23. Citations are references to published or unpublished material. You cited Hall and Levin when you referred to them Connie. This argument of semantics game you have is ridiculous. It does nothing to further the conversation.

    I'm ignoring your remarks about the back and forth with Corey. I didn't comment on him, I commented on you.

    Already answered. Probably because they are vocal and come in swarms to harass their blogs, sort of like mine. A counter search reveals them and thus the retaliation. Ultimately, I can't speak for them so why don't you ask Hall and Levin why they do what they do.

    You asked of a "pseudo-theologian" then maintain you don't care about theologians....The website I sent you to, is one of a pastor. I can't find records indicating that Duran is a pastor, but he sure likes to play theologian in his writings. Thanks for demonstrating an extreme biased on this subject by the way.

    Actually, humanity created the title of study of theology, therefore humanity dictates the theological principles by which to classify one a theologian.

    That's a gross generalization and one you like to use to demonize academia. You were never in the fight for an advanced degree in these fields so you really can't comprehend what it is currently like. "Amateur" historians are cited are honored all of the time by academia for impressive work.

  24. Ironic that the northern populace thought they could ignore the C9nstitution and expect the Southern States to remain obligated to it --

    "These [northern] very States are among the loudest in their demands for unconditional submission on the part of the South to the election of Lincoln. The inviolability of the Union is the magic word with which they summon the South to submission. The South responds by holding up before them a Constitution basely broken—a compact wantonly violated. That broken Constitution and violated compact formed the only Union we ever recognized; and if you would still have us to love and preserve it. Restore to it that vital spirit of which it has been robbed by your sacrilegious hands, and make it again what our fathers made it—a Union of good faith in the maintenance of constitutional obligations. Do this, and the Union will find in all this land no truer or more devoted supporters than the ever-loyal sons of the South." -- Robert Toombs

  25. ci·ta·tion

    5. the act of citing or quoting a reference to an authority or a precedent.

    From Google
    A quotation from or reference to a book, paper, or author, esp. in a scholarly work.

    From Merriam-webster
    2 a : an act of quoting; especially : the citing of a previously settled case at law; b : excerpt, quotation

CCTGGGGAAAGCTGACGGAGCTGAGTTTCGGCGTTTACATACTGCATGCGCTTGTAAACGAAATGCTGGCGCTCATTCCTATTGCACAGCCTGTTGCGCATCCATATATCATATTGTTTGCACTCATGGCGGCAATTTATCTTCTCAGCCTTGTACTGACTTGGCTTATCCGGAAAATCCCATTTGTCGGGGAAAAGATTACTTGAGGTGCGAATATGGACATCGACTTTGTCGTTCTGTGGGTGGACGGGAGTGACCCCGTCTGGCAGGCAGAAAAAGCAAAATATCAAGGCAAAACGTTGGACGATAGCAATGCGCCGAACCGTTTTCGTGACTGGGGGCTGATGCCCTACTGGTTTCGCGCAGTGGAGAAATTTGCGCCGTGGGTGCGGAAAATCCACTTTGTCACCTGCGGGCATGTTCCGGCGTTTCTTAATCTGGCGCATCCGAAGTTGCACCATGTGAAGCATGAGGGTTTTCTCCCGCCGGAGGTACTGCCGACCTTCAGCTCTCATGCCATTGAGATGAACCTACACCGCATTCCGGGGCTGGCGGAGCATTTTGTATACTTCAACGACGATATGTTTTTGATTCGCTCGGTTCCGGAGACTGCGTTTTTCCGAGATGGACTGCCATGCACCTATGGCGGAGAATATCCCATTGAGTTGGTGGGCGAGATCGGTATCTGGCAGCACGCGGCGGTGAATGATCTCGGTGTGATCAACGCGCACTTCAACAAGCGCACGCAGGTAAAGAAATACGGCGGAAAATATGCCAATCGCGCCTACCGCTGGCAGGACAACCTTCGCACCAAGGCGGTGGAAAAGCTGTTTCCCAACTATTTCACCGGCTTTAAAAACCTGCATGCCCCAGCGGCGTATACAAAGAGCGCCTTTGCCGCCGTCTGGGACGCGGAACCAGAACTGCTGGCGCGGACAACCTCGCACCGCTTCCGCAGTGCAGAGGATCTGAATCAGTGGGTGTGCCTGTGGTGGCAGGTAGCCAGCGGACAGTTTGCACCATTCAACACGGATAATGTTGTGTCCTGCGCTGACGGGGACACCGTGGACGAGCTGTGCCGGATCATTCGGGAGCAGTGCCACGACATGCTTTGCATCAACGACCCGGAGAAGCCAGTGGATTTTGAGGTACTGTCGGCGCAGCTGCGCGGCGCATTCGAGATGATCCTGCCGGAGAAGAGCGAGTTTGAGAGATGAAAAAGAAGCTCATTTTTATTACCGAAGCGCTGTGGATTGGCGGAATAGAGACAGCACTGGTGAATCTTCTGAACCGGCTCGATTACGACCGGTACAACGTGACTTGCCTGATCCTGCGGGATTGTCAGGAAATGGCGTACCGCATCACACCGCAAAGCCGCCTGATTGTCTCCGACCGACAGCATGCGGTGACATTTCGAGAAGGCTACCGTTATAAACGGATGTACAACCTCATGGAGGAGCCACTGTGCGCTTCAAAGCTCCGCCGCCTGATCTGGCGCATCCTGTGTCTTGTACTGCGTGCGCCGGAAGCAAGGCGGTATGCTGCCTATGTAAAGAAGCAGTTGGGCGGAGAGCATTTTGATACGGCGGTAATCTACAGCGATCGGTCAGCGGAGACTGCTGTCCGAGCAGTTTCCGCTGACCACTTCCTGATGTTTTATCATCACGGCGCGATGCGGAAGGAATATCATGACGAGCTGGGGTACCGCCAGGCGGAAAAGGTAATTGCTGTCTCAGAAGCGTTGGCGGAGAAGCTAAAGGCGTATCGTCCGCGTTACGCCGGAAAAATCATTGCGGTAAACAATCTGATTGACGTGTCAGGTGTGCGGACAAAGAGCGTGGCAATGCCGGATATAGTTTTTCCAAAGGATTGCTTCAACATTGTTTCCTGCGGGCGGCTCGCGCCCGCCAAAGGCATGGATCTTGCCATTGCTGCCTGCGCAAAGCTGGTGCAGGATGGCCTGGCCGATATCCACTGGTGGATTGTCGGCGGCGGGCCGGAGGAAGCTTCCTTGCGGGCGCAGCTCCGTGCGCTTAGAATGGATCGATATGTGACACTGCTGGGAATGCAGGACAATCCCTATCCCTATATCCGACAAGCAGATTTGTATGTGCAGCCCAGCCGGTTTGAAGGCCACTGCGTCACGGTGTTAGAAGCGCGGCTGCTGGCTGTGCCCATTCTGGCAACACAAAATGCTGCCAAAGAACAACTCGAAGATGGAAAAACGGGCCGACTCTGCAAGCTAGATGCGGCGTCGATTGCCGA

From the Free Online Dictionary
    1. The act of citing.
    2. a. A quoting of an authoritative source for substantiation. b. A source so cited; a quotation.

    From Oxford Dictionaries
    1 a quotation from or reference to a book, paper, or author, especially in a scholarly work:

  26. Thanks for proving my point in two parts. One, you did cite/quote an authority. Two, you are continuing your argument of semantics.

  27. @ Jimmy

    Christ wasn't a theologian, he was a prophet. Pretty serious difference there. Also, theology is not limited to Christianity. I wish the towers were luxurious, they are underpaid but made of passion. Honestly Jimmy, where do you get these arguments?

  28. Rob, please. A search engine index is not a scholarly authority. Google is not a book, paper, author or scholarly work.

    Semantics -- which deals with the the meaning of words -- is a legitimate approach in an argument.

    Christ most certainly was a theologian. Prophet and theologian are not mutually exclusive. There is a big difference between a teacher and a national guardsman, but they're not mutually exclusive, either, and there are people who are both. Commenting on Christian theology is not limiting theology to Christianity.

    Re: luxurious ivory towers, see the section headed "Modern Usage" --

    I didn't ask or expect you to comment on my back and forth with Corey. I related it simply to show you the background of the discussion.

    Your concept of "swarm" is most interesting. The floggers -- heck, Simpson all by himself -- pick on and harass the SHPG more than its members "swarm" his blog. I don't need to ask the floggers, though, because I'm convinced I know exactly why the are so obsessed with the SHPG and other heritage advocates, and have said so on my blog.

    There may be some people in academia who honor the work of amateur historians for impressive work, but they sure keep it hidden from the general public. And the floggers aren't among them. Floggers have a history of ridiculing people (especially Southern heritage advocates) who don't come by their knowledge exactly as the floggers did (or think they should).